3
\$\begingroup\$

I was recently asked this in an interview for a front-end position and I came up with something like the code below, which seems to work but is clunky. (Number.toString() was not allowed.)

function convertBinary(number) {
  var n = 0;
  var binaryArr = [];

  var difference = Math.pow(2, n);

  //find out how many digits are needed
  while (difference <= number){
    n++;
    difference = Math.pow(2, n);
    binaryArr.push(0);
  }

  n--;

  while(number > 0) {
    if (Math.pow(2, n) <= number) {
      binaryArr[n] = 1;
      number-= Math.pow(2, n);
    }
    n--;
  }

  return binaryArr.reverse().join("") * 1
}

Also I was asked what the Big(o) of this was but had a hard time figuring it out— what is the time complexity of JavaScript reverse?

\$\endgroup\$
3
\$\begingroup\$

Strictly speaking, the number parameter isn't decimal; it's just an abstract number. (This is more a criticism of the terminology in your question title than of your code.) On the other hand, it is very weird that you coerce the result into a number (101010) rather than returning it as a string ('101010').

The implementation strategy, using Math.pow(…, 2), strikes me as extravagant. You should be able to do this more efficiently using just arithmetic:

function convertBinary(number) {
    var binaryArr = [];
    for (; number; number /= 2) {
        binaryArr.push(number % 2);
    }
    return binaryArr.reverse().join('');
}

… or the same thing using bitwise operations:

function convertBinary(number) {
    var binaryArr = [];
    for (; number; number >>= 1) {
        binaryArr.push(number & 1);
    }
    return binaryArr.reverse().join('');
}
\$\endgroup\$
  • \$\begingroup\$ test of programming skill, wasn't allowed to use toString. Are binary numbers usually returned as strings instead of numbers? Why is that the case? (I also don't really know how to use bit shifting) \$\endgroup\$ – WinchenzoMagnifico Mar 5 '16 at 0:10
  • \$\begingroup\$ The number 101010 would mean one hundred one thousand ten; the string '101010' would be a more suitable representation of forty-two in base 2, the same way '42' would be a suitable base-10 representation. Put another way: if the interviewer asked you to convert a number to base 16, what would you return? \$\endgroup\$ – 200_success Mar 5 '16 at 1:36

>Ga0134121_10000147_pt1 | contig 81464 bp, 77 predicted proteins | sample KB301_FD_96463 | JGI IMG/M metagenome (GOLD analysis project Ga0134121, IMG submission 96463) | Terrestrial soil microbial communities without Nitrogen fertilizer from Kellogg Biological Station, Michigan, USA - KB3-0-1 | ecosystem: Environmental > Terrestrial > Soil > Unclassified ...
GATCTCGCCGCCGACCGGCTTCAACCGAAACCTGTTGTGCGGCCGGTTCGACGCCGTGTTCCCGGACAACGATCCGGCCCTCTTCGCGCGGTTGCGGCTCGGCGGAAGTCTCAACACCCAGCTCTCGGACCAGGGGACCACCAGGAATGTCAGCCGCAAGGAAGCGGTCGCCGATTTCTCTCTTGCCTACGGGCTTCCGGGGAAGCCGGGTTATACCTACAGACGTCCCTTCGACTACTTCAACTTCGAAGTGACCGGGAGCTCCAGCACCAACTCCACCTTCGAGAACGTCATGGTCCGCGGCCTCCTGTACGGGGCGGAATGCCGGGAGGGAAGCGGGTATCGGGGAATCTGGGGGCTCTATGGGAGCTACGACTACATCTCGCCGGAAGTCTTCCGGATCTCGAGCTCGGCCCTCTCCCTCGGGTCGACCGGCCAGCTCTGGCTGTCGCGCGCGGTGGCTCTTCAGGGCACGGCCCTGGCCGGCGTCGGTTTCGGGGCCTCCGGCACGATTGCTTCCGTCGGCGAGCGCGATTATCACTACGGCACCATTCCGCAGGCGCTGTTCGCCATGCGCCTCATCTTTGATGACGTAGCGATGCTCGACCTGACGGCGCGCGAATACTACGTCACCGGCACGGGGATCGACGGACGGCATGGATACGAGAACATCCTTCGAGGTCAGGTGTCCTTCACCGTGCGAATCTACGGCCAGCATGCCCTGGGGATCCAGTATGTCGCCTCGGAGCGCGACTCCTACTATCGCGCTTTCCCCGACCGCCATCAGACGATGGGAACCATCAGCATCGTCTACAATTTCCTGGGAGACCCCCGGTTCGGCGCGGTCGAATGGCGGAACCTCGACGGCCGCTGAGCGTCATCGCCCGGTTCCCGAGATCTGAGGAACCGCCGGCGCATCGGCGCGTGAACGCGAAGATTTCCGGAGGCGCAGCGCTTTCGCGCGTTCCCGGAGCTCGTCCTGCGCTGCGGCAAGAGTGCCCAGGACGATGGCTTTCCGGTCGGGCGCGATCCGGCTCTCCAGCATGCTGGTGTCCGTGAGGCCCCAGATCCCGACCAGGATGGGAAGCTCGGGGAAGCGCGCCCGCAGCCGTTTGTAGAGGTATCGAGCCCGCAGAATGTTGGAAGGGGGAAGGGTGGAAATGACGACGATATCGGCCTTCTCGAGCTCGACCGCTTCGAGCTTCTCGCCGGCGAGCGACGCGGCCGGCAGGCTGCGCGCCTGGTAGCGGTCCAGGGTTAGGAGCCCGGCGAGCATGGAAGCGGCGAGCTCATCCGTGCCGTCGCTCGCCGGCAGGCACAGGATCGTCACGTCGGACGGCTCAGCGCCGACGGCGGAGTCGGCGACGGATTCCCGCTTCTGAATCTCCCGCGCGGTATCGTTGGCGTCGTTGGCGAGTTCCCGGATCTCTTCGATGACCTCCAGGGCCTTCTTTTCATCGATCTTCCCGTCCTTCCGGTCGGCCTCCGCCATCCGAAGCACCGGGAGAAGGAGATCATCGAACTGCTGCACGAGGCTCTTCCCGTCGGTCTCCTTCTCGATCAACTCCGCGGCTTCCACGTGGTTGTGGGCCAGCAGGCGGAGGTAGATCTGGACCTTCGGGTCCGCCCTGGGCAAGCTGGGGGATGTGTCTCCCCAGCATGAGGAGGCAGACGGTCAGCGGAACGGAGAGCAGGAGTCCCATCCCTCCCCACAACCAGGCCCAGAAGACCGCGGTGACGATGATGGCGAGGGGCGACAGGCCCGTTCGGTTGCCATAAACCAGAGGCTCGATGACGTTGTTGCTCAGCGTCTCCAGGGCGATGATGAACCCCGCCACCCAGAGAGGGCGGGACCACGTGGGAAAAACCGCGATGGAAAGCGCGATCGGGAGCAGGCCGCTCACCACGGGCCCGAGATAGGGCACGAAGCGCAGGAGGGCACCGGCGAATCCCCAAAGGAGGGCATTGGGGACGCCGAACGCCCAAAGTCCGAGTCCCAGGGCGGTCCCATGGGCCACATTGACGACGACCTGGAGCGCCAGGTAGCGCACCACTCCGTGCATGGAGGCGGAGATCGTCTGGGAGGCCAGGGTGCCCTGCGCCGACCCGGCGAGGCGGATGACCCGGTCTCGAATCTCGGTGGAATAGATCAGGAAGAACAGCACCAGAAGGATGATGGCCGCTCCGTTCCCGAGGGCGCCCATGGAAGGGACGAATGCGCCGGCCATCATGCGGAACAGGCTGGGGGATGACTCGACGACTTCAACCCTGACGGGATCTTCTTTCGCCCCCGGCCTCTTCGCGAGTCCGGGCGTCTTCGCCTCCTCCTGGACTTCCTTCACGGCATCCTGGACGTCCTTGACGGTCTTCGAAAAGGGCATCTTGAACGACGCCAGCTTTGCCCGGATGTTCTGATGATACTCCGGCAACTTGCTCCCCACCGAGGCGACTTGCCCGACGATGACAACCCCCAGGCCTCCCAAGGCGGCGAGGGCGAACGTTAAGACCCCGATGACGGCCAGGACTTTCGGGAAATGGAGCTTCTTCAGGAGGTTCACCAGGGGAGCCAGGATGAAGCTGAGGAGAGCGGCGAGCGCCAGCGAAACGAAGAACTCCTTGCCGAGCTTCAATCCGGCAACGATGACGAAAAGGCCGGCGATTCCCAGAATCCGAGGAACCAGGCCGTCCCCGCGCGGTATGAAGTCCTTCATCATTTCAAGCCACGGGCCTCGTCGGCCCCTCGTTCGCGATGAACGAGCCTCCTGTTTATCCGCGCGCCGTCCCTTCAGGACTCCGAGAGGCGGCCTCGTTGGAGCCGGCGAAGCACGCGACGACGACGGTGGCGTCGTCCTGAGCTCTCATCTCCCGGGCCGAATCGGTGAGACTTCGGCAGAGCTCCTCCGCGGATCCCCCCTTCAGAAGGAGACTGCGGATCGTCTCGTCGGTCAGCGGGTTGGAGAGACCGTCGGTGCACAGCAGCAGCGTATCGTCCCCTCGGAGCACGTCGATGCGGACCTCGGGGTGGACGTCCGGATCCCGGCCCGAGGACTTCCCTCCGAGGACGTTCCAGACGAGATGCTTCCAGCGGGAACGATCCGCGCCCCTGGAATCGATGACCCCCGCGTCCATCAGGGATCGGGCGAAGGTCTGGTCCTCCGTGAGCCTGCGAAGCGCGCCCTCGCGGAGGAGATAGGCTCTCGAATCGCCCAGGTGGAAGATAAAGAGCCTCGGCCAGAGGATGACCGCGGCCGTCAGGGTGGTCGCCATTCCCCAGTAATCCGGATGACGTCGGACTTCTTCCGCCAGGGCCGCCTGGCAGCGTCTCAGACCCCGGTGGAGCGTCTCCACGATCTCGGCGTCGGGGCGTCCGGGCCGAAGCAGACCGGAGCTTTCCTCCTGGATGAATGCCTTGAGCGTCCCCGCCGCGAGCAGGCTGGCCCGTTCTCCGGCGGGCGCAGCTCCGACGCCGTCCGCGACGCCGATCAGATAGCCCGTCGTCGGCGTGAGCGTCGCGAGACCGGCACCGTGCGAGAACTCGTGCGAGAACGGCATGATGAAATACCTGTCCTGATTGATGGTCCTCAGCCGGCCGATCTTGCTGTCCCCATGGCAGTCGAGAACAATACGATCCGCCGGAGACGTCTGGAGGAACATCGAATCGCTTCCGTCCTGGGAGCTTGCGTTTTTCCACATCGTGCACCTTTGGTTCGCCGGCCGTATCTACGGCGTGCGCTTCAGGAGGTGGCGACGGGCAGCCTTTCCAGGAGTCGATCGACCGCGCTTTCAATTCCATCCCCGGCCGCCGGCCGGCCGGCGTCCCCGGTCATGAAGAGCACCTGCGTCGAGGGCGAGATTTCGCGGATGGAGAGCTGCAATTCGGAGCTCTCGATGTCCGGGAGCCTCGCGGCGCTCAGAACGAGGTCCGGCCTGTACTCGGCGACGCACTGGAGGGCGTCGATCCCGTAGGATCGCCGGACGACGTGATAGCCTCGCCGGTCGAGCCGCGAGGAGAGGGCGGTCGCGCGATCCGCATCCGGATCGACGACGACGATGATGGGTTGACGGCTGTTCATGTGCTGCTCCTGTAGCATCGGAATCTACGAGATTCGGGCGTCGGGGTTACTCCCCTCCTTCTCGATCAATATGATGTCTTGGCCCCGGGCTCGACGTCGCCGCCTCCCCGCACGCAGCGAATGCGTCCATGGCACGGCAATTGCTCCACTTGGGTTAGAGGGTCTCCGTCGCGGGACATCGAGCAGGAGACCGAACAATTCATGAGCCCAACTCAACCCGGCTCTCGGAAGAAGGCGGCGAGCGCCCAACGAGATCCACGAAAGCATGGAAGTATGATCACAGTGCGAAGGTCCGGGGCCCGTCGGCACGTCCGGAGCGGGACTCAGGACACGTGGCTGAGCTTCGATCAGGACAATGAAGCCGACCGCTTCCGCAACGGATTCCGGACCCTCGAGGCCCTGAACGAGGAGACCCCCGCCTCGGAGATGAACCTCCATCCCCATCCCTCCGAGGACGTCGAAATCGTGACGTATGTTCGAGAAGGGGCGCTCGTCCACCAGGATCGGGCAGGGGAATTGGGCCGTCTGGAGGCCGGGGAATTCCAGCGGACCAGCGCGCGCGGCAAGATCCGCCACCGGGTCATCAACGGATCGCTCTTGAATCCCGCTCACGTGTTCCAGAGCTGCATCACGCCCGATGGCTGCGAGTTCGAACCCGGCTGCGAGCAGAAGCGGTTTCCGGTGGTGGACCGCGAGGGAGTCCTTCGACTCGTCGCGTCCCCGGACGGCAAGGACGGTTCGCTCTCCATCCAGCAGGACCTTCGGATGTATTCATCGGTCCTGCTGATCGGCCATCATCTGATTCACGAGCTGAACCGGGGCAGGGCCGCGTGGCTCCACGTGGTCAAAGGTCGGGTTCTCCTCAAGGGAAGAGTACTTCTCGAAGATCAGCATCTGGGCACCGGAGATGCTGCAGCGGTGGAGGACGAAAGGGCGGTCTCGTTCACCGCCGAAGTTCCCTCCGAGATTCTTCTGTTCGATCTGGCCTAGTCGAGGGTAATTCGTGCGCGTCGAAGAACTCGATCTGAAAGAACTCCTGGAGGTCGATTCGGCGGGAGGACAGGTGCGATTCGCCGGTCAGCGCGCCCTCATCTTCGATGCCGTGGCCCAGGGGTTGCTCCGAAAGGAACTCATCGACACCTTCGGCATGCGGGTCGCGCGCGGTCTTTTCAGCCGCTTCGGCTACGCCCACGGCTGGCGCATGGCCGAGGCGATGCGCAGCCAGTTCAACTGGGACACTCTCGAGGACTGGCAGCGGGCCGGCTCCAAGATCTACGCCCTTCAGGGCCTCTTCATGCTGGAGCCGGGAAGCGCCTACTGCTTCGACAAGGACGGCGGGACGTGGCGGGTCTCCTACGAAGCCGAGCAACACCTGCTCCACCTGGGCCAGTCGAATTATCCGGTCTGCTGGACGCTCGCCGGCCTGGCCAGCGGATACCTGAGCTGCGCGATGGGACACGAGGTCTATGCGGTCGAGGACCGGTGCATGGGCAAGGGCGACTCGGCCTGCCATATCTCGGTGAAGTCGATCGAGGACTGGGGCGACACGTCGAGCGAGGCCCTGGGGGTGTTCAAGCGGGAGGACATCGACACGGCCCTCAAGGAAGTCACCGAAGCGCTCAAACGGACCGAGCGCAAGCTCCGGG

1
\$\begingroup\$

Also I was asked what the Big(o) of this was but had a hard time figuring it out— what is the time complexity of JavaScript reverse?

Now, I don't know much about Big O notation, but I'll give you my two cents about this issue.

First off, I don't think that the reverse() is actually part of the complexity. Considering this is a built-in function and all you do is simply call it, it can be considered \$O(1)\$.

However, again, I don't think that is actually part of the time complexity; when the interviewer asked that, he/she was most likely referring to your algorithm.

To find the complexity of your algorithm, think of it like this: this function you have written is a function of number; in Big O terms, number would be your n.

Now, basically, all you need to do is find how many "iterations" (not the real thing, but works in this case) your function does based on it's input. To find that, you need to look here:

while (difference <= number){

and here:

while(number > 0) {

Both of these loops involve the only argument number(n) and will run a certain amount of times based on this argument. Looking at these they both run the range of

0 to number, only on powers of 2 in this range.

For example, if number was 5000, then these would be the numbers, then you traverse:

1, 2, 4, 8, 16, 32, 64, 128, 256, 512, 1024, 2048, 4096

both times (the first loop you go left to right, the second one you go right to left).

If you look further into this, you might be able to find a proper Big O notation to represent this.


Power (look-up) Table!

Looking over your algorithm, I see that you are using Math.pow a lot. While this is a nice method and it is helpful, it can be very inefficient (especially if used too many times).

Focusing only on n, your algorithm does this:

  1. Set n to 0
  2. Increment n to a limit, calculating Math.pow each increment.
  3. Decrement n back down to zero, calculating Math.pow twice for each decrement (except for the first).

So, if the limit ends up being 10 in this case, you would have called Math.pow 28 times.

A way to speed this up would be to create an array and store all the Math.pows in it when you are first incrementing up to the limit. Then, when you are decrementing, simply reference the table for the value. This would reduce those 28 calls down to only 10.

In your first loop:

  while (difference <= number){
    n++;
    powArr[n] = difference = Math.pow(2, n);
    binaryArr.push(0);
  }

Then, in your second loop:

  while(number > 0) {
    var pow = powArray[n];
    if (pow <= number) {
      binaryArr[n] = 1;
      number -= pow
    }
    n--;
  }

Note: I added in a pow variable so you don't have to access the array twice.

Now, your code doesn't have to call this expensive Math.pow as often, overall increasing the speed of your code.


\$\endgroup\$
  • \$\begingroup\$ Considering this is a built-in function and all you do is simply call it, it can be considered O(1). This sentence is untrue. Consider the simple Array#forEach method - its complexity is obviously O(n), but it's a builtin. Array#reverse has the same O(n) complexity, there are no shortcuts here made possible by running native code. \$\endgroup\$ – Tibos May 21 '18 at 16:33

Your Answer

By clicking “Post Your Answer”, you agree to our terms of service, privacy policy and cookie policy

Not the answer you're looking for? Browse other questions tagged or ask your own question.